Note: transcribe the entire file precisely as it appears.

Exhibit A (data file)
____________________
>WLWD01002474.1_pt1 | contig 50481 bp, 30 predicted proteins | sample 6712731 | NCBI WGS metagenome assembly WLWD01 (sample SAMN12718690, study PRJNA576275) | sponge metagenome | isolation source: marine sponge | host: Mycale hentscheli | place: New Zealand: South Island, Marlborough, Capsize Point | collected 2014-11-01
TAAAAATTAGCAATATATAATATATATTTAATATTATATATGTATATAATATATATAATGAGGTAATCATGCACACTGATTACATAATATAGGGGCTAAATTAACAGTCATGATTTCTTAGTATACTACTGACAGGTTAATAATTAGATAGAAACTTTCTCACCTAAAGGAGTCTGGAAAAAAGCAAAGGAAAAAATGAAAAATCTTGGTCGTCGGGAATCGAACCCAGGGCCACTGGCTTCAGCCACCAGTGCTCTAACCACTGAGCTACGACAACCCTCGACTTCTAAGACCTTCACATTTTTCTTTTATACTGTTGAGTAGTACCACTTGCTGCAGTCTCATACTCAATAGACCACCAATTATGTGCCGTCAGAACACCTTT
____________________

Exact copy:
>WLWD01002474.1_pt1 | contig 50481 bp, 30 predicted proteins | sample 6712731 | NCBI WGS metagenome assembly WLWD01 (sample SAMN12718690, study PRJNA576275) | sponge metagenome | isolation source: marine sponge | host: Mycale hentscheli | place: New Zealand: South Island, Marlborough, Capsize Point | collected 2014-11-01
TAAAAATTAGCAATATATAATATATATTTAATATTATATATGTATATAATATATATAATGAGGTAATCATGCACACTGATTACATAATATAGGGGCTAAATTAACAGTCATGATTTCTTAGTATACTACTGACAGGTTAATAATTAGATAGAAACTTTCTCACCTAAAGGAGTCTGGAAAAAAGCAAAGGAAAAAATGAAAAATCTTGGTCGTCGGGAATCGAACCCAGGGCCACTGGCTTCAGCCACCAGTGCTCTAACCACTGAGCTACGACAACCCTCGACTTCTAAGACCTTCACATTTTTCTTTTATACTGTTGAGTAGTACCACTTGCTGCAGTCTCATACTCAATAGACCACCAATTATGTGCCGTCAGAACACCTTT